He enjoyed watching Murphy work. "All actors have slightly different processes, but his is an interesting one. In a way, he's trying to get a frequency going so he has to do it a few times, and so usually you would just be really relaxed in the first couple of takes and you'd just see him getting into gear, and it beginning to coalesce, and then it would just be there and it would be utterly real."

O'Rowe, of course, is best known for his theatre work, compellingly powerful plays like Terminus, Crestfall and Howie the Rookie that combined classical themes with the grim realities of modern urban life. But film was one of his first loves, and played an important part in his artistic development.

"I was a teenager at the dawn of the video age," he tells me, "so it was all those early video releases that I first watched, video nasties, sex and violence, and kung fu, I was a big kung fu film fan. I also loved things like Texas Chainsaw Massacre, and the first Evil Dead: I wasn't really interested in more adult or mature stuff until I was much older!"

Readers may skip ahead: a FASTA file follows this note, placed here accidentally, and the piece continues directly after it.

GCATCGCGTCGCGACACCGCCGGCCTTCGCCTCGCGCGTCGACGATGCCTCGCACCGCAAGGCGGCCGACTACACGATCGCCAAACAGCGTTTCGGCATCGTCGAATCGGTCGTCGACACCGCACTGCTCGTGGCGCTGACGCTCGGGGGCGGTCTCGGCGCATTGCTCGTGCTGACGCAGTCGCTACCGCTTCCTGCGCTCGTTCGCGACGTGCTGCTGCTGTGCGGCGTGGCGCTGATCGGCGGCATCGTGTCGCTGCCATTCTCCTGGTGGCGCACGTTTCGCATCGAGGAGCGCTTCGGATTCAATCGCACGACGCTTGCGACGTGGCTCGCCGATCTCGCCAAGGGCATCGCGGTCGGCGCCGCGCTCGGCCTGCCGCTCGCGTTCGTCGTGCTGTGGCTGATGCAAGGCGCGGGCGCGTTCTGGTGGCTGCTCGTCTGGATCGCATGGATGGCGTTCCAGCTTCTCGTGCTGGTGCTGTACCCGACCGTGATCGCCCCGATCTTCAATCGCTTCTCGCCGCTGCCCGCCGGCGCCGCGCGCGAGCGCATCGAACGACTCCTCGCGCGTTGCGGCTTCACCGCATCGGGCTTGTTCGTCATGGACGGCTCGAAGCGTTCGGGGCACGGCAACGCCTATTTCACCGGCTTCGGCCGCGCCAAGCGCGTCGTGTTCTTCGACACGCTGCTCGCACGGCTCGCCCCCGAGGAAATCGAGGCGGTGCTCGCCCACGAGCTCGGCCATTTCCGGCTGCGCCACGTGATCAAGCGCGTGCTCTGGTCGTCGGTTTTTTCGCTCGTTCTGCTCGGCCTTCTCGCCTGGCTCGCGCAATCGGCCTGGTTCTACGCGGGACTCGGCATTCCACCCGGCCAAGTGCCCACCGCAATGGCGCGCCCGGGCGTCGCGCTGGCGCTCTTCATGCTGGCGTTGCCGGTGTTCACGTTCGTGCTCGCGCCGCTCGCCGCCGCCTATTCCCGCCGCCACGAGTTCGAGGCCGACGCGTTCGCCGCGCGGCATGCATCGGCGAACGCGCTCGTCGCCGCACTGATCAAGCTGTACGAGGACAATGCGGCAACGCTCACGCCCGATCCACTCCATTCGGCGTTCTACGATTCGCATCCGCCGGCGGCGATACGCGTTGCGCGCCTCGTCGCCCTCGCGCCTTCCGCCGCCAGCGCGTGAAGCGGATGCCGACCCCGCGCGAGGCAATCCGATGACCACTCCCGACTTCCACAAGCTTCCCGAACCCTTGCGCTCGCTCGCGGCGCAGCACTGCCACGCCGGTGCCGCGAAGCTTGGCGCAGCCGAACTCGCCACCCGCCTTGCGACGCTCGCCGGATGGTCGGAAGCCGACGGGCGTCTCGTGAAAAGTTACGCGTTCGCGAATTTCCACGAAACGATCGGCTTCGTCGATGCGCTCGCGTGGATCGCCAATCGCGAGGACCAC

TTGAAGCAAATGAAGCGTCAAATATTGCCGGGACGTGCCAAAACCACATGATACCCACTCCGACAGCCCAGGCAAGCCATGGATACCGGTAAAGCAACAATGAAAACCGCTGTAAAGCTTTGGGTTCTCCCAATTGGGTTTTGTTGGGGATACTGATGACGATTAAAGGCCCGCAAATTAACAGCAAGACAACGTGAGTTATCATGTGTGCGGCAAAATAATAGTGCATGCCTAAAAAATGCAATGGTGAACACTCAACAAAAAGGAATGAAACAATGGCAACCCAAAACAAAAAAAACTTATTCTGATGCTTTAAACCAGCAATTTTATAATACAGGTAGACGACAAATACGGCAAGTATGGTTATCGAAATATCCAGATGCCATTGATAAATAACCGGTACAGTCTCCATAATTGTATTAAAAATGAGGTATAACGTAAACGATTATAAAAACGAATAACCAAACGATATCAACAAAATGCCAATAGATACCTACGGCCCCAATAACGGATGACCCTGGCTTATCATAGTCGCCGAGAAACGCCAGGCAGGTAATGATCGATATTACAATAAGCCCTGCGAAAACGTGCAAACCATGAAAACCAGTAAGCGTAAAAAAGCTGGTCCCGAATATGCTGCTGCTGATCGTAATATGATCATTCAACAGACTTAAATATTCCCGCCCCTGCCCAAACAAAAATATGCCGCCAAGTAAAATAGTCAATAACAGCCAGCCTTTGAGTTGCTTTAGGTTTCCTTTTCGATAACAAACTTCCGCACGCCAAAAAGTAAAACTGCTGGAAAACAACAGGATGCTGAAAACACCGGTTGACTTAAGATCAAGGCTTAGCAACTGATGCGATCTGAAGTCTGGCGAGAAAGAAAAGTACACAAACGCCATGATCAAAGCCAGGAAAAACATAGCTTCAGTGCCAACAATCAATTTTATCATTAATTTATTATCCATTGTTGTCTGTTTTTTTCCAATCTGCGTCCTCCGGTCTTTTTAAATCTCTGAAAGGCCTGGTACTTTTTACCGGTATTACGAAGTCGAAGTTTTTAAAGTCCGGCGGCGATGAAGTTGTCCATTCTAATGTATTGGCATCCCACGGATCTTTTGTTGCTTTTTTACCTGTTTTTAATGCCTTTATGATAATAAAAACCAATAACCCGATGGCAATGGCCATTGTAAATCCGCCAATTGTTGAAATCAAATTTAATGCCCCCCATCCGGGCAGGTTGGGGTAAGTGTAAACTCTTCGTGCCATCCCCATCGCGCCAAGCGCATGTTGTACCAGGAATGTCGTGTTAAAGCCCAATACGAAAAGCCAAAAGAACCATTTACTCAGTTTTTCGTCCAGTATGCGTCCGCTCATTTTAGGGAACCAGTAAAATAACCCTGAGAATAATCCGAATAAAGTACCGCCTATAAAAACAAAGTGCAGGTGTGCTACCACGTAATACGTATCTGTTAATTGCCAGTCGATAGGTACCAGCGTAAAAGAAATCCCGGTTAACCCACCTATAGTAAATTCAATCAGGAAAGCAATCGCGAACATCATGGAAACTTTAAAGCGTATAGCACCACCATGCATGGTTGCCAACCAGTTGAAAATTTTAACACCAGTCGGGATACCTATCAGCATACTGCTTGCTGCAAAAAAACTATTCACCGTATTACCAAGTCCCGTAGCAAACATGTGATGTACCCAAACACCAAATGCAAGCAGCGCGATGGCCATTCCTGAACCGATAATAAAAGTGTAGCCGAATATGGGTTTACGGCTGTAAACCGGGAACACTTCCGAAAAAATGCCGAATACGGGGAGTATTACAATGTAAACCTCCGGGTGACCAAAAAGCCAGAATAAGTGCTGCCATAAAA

He settled on writing, and the stage, more or less by accident. "I was from Tallaght, and I never went to college. After I left school, I did various jobs that didn't really grab me, but I was huge into films and huge into literature. I read a good bit of theatre as part of literature, because you know you'd heard about Dostoevsky and you'd read all of his stuff, you'd hear about Tolstoy, but then you'd hear about Chekhov and you'd get a book of his. But it was a character's name and then dialogue, and so that was a bit harder to read because it was a play, but you'd read it anyway, and you'd read Shakespeare because you knew he was the greatest, and you read some of the other greats, like Arthur Miller and Tennessee Williams.